Oct. 10, 2005 – After delaying a decision for over three years, Israelâ€™s High Court of Justice has ruled that the militaryâ€™s use of Palestinian "human shields" in the Occupied Territories is illegal and a violation of international law.
The practice, dubbed the "neighbor procedure" by the army, has been widely practiced in the West Bank throughout the five-year Palestinian uprising, including in an incident last month in Hebron.
Documented examples of the procedure range from sending Palestinians into houses to ensure they are not booby-trapped, to forcing Palestinian ambulances to drive in front of Israeli troops, to resting rifles on the shoulders of civilians to deter fire when ground forces carry out urban operations.
Judge Aharon Barak, president of the High Court, wrote in the ruling: "You cannot exploit the civilian population for the army's military needs, and you cannot force them to collaborate with the army."
The ruling came in response to a May 2002 petition by a coalition of seven Israeli and Palestinian human rights groups, filed in response to widespread reports - some from Israel Defense Forces personnel themselves -- recounting the use of human shields during a major West Bank incursion.
The High Court ruled an injunction against the policy in 2002, but human rights groups continued to document numerous cases of the practice, at least one of which resulted in the death of a Palestinian used as a shield. The injunction was narrowed in late 2003 to allow the use of "prior warning," which permitted soldiers to use Palestinians as shields when carrying out operations if the civilians "volunteered" to assist the soldiers.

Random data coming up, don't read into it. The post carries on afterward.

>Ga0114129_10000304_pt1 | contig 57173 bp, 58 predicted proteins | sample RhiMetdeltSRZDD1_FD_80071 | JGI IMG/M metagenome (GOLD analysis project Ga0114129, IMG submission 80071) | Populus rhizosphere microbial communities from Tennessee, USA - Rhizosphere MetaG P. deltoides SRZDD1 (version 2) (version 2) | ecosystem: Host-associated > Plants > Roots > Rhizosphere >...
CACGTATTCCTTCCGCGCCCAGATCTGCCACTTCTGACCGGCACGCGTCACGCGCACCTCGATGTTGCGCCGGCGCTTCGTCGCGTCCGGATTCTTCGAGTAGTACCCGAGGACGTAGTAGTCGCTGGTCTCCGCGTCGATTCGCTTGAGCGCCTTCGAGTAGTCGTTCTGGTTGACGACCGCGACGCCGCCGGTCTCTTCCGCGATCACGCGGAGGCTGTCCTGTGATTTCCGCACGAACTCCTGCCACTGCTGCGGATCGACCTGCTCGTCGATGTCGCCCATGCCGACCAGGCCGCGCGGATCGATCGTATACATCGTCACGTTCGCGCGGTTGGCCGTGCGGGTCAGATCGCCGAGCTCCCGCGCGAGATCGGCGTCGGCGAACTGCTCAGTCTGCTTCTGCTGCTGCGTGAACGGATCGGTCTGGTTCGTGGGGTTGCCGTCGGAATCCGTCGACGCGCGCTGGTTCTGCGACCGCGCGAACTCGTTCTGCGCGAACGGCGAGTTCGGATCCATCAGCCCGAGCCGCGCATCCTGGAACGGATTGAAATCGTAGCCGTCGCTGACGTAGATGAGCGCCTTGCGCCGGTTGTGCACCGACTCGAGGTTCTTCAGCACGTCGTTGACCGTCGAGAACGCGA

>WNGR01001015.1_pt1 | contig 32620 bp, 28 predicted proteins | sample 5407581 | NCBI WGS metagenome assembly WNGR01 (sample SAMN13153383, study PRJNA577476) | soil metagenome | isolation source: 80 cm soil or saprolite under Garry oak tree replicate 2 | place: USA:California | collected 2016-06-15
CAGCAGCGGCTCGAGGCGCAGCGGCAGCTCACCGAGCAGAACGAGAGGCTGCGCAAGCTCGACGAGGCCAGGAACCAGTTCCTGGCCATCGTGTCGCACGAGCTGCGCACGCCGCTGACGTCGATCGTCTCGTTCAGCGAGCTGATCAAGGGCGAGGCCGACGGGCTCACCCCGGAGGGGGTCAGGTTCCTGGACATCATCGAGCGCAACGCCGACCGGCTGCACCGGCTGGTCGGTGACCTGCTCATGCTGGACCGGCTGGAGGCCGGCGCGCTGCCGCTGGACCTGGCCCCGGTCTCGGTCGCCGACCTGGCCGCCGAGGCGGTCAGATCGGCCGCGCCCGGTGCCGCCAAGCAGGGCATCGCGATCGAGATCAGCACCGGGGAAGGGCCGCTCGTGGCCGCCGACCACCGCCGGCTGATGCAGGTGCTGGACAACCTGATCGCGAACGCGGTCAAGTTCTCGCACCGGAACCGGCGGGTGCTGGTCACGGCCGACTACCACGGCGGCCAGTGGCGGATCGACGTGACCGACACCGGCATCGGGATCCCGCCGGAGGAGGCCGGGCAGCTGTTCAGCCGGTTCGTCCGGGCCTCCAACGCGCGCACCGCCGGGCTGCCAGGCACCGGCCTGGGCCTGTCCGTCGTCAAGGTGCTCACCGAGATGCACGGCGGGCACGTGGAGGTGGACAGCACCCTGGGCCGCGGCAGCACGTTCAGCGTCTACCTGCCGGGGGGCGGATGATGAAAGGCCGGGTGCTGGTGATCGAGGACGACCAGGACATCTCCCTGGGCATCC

According to Barak's written decision, it is impossible to achieve "genuine" consent under military occupation. "It is hard to judge when [a Palestinianâ€™s] consent was given freely and when it was the fruit of overt or covert pressure," Barak wrote. "A basic principle of the rules of belligerent occupation in international law is the prohibition on using protected residents as part of the army's military effort. The civilian population must not be exploited for the army's military needs."
Barak was referring a provision of the Fourth Geneva Convention, which stipulates legal protections for civilians living under military occupation.